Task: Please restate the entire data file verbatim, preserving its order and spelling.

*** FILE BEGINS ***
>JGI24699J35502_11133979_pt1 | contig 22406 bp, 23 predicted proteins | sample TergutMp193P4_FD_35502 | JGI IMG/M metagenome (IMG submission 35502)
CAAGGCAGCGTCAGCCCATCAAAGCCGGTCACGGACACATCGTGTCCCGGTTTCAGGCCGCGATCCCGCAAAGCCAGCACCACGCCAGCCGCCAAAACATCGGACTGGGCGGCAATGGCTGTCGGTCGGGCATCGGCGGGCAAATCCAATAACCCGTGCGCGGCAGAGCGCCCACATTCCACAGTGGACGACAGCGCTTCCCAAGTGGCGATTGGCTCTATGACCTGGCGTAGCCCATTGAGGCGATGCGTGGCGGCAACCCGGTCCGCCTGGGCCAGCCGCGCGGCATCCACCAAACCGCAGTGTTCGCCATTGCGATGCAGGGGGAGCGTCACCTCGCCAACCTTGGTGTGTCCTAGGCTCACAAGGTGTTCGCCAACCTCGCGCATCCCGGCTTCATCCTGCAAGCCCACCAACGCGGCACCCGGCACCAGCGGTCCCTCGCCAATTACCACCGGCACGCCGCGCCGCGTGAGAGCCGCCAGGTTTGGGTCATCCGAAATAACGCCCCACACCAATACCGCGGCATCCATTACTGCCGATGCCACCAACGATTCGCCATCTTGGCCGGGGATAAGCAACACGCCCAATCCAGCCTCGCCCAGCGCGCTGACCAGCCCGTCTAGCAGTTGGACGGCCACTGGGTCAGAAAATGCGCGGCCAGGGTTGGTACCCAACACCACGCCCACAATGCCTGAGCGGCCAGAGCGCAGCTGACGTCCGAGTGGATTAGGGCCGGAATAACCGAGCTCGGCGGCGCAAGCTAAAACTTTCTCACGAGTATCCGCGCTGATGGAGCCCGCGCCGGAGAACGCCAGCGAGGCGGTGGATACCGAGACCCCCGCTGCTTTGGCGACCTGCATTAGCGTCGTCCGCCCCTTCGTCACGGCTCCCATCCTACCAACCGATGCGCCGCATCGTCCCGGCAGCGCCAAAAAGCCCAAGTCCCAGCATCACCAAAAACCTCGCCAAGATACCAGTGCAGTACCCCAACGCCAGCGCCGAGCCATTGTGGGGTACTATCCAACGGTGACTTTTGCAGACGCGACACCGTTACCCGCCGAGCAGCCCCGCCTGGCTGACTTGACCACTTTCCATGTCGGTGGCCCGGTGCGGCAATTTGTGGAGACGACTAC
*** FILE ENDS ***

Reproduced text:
>JGI24699J35502_11133979_pt1 | contig 22406 bp, 23 predicted proteins | sample TergutMp193P4_FD_35502 | JGI IMG/M metagenome (IMG submission 35502)
CAAGGCAGCGTCAGCCCATCAAAGCCGGTCACGGACACATCGTGTCCCGGTTTCAGGCCGCGATCCCGCAAAGCCAGCACCACGCCAGCCGCCAAAACATCGGACTGGGCGGCAATGGCTGTCGGTCGGGCATCGGCGGGCAAATCCAATAACCCGTGCGCGGCAGAGCGCCCACATTCCACAGTGGACGACAGCGCTTCCCAAGTGGCGATTGGCTCTATGACCTGGCGTAGCCCATTGAGGCGATGCGTGGCGGCAACCCGGTCCGCCTGGGCCAGCCGCGCGGCATCCACCAAACCGCAGTGTTCGCCATTGCGATGCAGGGGGAGCGTCACCTCGCCAACCTTGGTGTGTCCTAGGCTCACAAGGTGTTCGCCAACCTCGCGCATCCCGGCTTCATCCTGCAAGCCCACCAACGCGGCACCCGGCACCAGCGGTCCCTCGCCAATTACCACCGGCACGCCGCGCCGCGTGAGAGCCGCCAGGTTTGGGTCATCCGAAATAACGCCCCACACCAATACCGCGGCATCCATTACTGCCGATGCCACCAACGATTCGCCATCTTGGCCGGGGATAAGCAACACGCCCAATCCAGCCTCGCCCAGCGCGCTGACCAGCCCGTCTAGCAGTTGGACGGCCACTGGGTCAGAAAATGCGCGGCCAGGGTTGGTACCCAACACCACGCCCACAATGCCTGAGCGGCCAGAGCGCAGCTGACGTCCGAGTGGATTAGGGCCGGAATAACCGAGCTCGGCGGCGCAAGCTAAAACTTTCTCACGAGTATCCGCGCTGATGGAGCCCGCGCCGGAGAACGCCAGCGAGGCGGTGGATACCGAGACCCCCGCTGCTTTGGCGACCTGCATTAGCGTCGTCCGCCCCTTCGTCACGGCTCCCATCCTACCAACCGATGCGCCGCATCGTCCCGGCAGCGCCAAAAAGCCCAAGTCCCAGCATCACCAAAAACCTCGCCAAGATACCAGTGCAGTACCCCAACGCCAGCGCCGAGCCATTGTGGGGTACTATCCAACGGTGACTTTTGCAGACGCGACACCGTTACCCGCCGAGCAGCCCCGCCTGGCTGACTTGACCACTTTCCATGTCGGTGGCCCGGTGCGGCAATTTGTGGAGACGACTAC